Vitamin C toxicity is a rather controversial subject.  Some experts claim that large doses of vitamin C can cause organ damage and death, but studies involving farm animals do not consistently bear this out.

A vitamin C injection can cause pain and swelling at the injection site, but these symptoms are typically short-lived and do not indicate toxicity.  In her book Natural Goat Care, Pat Coleby observes that, in her experience, this temporary irritation usually indicates that the treatment is working.

The most reliable indicators of vitamin C overdose are diarrhea, flatulence, and other digestive upsets.  “Buffered” forms of vitamin C are available to avoid these symptoms, but they may not be as effective for all medicinal uses.

Also, vitamin C can increase stone formation in dogs and cats prone to calcium oxalate stones, formed in acidic urine.  This will not be a problem with pets suffering from struvite stones, which form in alkaline urine.

Note that giving supplemental vitamin C to a healthy animal may interfere with that animal’s ability to produce the nutrient itself.  Likewise, animals that have been receiving large amounts of vitamin C for health reasons should be weaned off gradually to give their bodies a chance to resume full production.

Medicinal Uses

Although conventional wisdom still questions the value of vitamin C as a natural remedy, anecdotal evidence and scientific studies abound that demonstrate this nutrient’s versatility.

The following is a short list of conditions which vitamin C has been used to treat in animals:

  • Allergies.
  • Insect bites and stings.
  • Poisoning.
  • Bacterial infections
  • Viral diseases.
  • Cancer.
  • Respiratory diseases.
  • Fragile blood vessels.
  • Scouring.
  • Struvite stones (only the ascorbic acid form of the vitamin).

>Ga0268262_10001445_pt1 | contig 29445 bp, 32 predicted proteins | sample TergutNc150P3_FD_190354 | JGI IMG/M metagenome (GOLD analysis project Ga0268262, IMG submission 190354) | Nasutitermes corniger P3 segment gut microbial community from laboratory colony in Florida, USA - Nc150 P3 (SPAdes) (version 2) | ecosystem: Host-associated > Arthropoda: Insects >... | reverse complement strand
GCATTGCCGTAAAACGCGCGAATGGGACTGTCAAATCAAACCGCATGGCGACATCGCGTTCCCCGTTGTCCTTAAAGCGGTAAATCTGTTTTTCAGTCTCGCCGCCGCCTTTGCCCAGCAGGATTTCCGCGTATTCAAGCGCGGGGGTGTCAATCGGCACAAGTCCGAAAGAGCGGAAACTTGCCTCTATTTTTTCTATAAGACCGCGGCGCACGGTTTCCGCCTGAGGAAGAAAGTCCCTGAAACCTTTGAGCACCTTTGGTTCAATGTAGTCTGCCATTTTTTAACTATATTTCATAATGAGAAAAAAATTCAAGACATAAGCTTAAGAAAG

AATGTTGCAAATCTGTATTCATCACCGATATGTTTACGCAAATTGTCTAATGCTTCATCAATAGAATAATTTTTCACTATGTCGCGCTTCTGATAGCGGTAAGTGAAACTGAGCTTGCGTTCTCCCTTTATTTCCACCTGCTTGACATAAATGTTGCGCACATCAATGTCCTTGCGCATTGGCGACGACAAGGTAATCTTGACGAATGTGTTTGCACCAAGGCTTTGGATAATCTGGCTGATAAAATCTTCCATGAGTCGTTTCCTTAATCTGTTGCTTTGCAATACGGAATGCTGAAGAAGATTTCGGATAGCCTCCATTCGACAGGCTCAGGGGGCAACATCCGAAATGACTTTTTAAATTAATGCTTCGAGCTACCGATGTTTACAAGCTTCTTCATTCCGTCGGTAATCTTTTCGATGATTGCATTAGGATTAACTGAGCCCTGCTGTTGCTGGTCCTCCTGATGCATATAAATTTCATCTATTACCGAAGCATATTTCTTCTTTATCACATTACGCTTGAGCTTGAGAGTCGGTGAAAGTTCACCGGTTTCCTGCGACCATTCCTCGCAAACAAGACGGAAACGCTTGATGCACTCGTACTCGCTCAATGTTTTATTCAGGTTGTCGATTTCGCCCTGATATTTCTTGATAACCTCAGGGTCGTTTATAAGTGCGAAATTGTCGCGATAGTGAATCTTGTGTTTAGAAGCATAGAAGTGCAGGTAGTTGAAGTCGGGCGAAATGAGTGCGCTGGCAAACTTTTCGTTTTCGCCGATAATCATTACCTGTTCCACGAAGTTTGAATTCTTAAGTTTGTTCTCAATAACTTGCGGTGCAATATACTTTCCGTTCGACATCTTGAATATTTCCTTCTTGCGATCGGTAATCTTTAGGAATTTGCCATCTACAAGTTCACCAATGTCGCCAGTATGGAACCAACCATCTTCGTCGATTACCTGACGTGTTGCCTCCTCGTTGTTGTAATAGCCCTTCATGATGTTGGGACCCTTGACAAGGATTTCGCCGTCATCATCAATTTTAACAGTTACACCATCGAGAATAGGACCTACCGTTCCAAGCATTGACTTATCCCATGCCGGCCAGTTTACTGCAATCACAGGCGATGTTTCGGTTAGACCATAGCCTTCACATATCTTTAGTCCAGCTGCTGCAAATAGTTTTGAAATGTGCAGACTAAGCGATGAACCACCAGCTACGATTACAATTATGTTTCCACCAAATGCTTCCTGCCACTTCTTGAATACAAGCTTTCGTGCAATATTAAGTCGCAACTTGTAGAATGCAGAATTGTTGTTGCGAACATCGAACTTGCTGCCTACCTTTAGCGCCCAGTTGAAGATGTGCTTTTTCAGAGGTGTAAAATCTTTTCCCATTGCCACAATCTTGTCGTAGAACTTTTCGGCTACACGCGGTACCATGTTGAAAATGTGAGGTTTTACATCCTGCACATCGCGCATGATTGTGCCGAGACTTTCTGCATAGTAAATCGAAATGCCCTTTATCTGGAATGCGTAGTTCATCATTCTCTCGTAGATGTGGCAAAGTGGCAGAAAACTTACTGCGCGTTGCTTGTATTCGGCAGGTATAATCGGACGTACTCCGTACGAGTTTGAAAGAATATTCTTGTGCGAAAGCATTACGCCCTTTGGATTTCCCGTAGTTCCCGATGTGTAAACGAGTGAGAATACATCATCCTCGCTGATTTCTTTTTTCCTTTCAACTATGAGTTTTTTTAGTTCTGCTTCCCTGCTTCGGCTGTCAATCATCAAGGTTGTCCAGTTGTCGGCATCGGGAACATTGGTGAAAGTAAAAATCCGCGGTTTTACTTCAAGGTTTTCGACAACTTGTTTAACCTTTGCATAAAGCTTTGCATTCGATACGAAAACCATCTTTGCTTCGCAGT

• Mastitis.

While it may not be able to entirely cure pets suffering from degenerative joint problems such as arthritis and hip dysplasia, vitamin C may be able to slow the progress and ease the pain of these diseases.  Similarly, it may have an anti-inflammatory effect on active dogs that have suffered from a performance-related injury.

Vitamin C can also be a good supportive therapy for diabetic pets.  It cannot replace insulin, but this vitamin can help insulin work more effectively at stabilizing blood sugar levels, thus forestalling some of the complications of diabetes.

On the preventative side of things, vitamin C can counteract stress (particularly heat stress), exposure to animals with contagious diseases, and the side effects of drugs.  It is particularly valuable in assisting newborn animals that for whatever reason did not drink any colostrum.

Studies have found other interesting effects of vitamin C: increasing milk yield and quality in dairy animals and growth and meat quality in meat animals.

Content regarding medical conditions and treatment is provided for general information purposes only, and is not to be construed as legal, medical, or professional advice.  Please consult your veterinarian for advice regarding your specific animal’s needs.